Unique and endearing - figures speak of a rich heritage
One of the quirkier discoveries we've made in France is an aspect of West African folk art known as the 'Colon' figures - nothing to do with intestines, rather a reference to the Colonial era. They are colourful, bright and utterly charming - each having their own 'personality' and style.
While they can vary in height, the majority we have found have been around 10" high, making them a significant addition to any room! Their clothes are typically of the era and some sport pith helmets and garish ties. There's something about their posture though, a relaxed confidence, coupled with a raised eyebrow or a wide eyed insouciant look that makes these figures really appealing.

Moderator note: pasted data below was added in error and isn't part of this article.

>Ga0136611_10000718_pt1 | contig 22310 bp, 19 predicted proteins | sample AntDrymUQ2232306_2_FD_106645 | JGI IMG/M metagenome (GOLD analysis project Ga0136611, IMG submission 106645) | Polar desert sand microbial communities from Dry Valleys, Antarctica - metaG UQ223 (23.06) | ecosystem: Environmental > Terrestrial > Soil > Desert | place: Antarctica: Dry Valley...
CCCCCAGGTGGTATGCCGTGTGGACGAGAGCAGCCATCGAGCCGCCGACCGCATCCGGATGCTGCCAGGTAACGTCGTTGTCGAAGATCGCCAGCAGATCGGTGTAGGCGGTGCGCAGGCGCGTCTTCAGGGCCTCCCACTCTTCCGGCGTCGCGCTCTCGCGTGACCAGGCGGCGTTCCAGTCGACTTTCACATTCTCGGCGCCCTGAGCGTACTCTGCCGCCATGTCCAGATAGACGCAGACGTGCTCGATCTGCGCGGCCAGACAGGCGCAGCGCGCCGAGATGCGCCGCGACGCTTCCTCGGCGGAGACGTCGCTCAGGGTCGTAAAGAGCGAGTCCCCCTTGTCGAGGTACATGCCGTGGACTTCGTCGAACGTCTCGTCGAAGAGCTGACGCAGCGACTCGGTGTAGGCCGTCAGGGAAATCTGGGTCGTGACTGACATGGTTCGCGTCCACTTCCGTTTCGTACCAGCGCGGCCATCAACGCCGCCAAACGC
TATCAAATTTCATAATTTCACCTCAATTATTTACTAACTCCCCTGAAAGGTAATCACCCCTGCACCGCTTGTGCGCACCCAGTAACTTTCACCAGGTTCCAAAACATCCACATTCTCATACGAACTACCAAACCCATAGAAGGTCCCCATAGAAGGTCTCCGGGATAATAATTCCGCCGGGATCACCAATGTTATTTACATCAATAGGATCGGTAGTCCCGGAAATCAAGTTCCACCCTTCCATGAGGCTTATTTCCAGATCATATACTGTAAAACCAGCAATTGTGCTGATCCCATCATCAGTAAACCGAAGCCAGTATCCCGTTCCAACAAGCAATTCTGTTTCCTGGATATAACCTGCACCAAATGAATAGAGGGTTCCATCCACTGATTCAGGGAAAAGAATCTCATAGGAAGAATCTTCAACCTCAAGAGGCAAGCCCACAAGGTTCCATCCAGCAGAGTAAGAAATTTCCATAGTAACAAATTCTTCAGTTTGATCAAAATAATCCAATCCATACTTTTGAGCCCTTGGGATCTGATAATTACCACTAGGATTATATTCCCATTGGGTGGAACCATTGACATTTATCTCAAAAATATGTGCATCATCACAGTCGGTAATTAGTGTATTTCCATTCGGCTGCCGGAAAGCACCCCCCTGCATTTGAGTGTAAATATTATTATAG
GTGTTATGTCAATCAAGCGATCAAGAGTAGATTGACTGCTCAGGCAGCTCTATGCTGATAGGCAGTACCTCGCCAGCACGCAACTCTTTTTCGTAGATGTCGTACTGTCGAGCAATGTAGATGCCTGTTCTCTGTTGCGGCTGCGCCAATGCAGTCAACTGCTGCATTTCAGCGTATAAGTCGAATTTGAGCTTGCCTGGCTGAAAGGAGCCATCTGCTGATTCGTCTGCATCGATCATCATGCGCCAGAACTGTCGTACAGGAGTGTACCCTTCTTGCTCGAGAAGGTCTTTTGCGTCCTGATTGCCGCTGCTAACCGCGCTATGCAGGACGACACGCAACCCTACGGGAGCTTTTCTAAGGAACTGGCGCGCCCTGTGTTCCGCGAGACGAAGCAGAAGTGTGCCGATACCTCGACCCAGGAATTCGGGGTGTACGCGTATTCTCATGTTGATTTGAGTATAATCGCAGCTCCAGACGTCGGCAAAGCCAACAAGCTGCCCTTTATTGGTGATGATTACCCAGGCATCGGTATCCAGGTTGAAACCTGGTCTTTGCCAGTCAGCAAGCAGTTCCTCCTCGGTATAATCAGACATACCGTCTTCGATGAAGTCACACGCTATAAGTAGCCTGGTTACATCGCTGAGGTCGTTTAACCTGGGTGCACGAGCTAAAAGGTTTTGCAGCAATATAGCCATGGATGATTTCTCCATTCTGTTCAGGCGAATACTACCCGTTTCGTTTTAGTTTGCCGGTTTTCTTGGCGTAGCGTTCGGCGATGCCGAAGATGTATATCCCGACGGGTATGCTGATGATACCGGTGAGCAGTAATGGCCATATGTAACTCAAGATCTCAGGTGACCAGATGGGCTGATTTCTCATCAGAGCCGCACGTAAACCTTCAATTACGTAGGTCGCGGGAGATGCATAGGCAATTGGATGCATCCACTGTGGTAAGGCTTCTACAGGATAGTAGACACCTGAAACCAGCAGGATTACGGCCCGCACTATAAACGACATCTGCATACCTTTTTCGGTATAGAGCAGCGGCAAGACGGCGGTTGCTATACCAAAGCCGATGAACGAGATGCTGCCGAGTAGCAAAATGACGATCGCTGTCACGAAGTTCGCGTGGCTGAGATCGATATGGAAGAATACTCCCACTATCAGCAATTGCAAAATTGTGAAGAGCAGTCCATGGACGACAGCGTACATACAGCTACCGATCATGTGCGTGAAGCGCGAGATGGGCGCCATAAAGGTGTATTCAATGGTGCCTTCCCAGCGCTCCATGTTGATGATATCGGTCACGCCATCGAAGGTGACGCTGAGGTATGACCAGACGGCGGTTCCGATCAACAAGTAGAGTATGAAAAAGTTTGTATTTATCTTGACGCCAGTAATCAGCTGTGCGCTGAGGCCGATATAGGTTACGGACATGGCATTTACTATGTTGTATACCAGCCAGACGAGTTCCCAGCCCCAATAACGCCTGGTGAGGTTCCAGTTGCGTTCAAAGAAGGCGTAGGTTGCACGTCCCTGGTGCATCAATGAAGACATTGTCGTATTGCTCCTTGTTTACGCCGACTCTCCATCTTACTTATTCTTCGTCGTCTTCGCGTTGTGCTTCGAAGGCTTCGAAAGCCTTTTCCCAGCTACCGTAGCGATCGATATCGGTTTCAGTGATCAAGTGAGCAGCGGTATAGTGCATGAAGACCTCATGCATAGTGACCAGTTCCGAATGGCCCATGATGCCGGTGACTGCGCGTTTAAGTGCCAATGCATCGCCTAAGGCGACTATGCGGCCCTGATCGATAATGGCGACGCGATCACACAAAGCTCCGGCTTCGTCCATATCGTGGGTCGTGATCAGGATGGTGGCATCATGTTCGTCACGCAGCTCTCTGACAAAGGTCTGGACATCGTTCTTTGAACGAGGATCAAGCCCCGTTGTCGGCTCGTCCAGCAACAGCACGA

Mostly made by the Baule tribe of the Ivory Coast, no two figures are alike. They represent an interesting mix of cultures and are seen by many as a comment on the complex relationships between the West Africans and the colonisers. According to Phases of Africa, those sporting a Fez were carved by Muslims and those donning a pith helmet were carved by Christians.
Grouped together, these caricatures of an imperialist age create their own narrative.
Undeniably, there is a lightness of humour with these figures and you can't help but smile.